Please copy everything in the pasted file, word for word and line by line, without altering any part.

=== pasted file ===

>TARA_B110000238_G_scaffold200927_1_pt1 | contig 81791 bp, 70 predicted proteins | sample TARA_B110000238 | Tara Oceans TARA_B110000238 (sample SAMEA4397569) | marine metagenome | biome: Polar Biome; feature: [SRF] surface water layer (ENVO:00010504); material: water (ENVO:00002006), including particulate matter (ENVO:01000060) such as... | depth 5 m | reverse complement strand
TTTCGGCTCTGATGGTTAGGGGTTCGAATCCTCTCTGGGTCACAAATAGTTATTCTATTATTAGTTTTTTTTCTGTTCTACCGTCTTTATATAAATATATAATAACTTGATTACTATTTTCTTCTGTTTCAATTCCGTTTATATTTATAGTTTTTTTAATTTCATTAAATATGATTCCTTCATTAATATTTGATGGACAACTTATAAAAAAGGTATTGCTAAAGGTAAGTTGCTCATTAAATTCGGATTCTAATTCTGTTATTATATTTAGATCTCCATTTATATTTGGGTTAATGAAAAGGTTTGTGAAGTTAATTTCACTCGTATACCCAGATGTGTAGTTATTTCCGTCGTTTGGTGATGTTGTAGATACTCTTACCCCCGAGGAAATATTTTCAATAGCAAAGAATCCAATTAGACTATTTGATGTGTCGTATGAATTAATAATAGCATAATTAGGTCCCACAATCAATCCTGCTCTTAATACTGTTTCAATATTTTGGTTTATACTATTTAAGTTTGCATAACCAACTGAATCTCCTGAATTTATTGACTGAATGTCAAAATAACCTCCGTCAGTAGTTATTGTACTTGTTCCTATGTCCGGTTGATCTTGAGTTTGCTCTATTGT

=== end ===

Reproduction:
>TARA_B110000238_G_scaffold200927_1_pt1 | contig 81791 bp, 70 predicted proteins | sample TARA_B110000238 | Tara Oceans TARA_B110000238 (sample SAMEA4397569) | marine metagenome | biome: Polar Biome; feature: [SRF] surface water layer (ENVO:00010504); material: water (ENVO:00002006), including particulate matter (ENVO:01000060) such as... | depth 5 m | reverse complement strand
TTTCGGCTCTGATGGTTAGGGGTTCGAATCCTCTCTGGGTCACAAATAGTTATTCTATTATTAGTTTTTTTTCTGTTCTACCGTCTTTATATAAATATATAATAACTTGATTACTATTTTCTTCTGTTTCAATTCCGTTTATATTTATAGTTTTTTTAATTTCATTAAATATGATTCCTTCATTAATATTTGATGGACAACTTATAAAAAAGGTATTGCTAAAGGTAAGTTGCTCATTAAATTCGGATTCTAATTCTGTTATTATATTTAGATCTCCATTTATATTTGGGTTAATGAAAAGGTTTGTGAAGTTAATTTCACTCGTATACCCAGATGTGTAGTTATTTCCGTCGTTTGGTGATGTTGTAGATACTCTTACCCCCGAGGAAATATTTTCAATAGCAAAGAATCCAATTAGACTATTTGATGTGTCGTATGAATTAATAATAGCATAATTAGGTCCCACAATCAATCCTGCTCTTAATACTGTTTCAATATTTTGGTTTATACTATTTAAGTTTGCATAACCAACTGAATCTCCTGAATTTATTGACTGAATGTCAAAATAACCTCCGTCAGTAGTTATTGTACTTGTTCCTATGTCCGGTTGATCTTGAGTTTGCTCTATTGT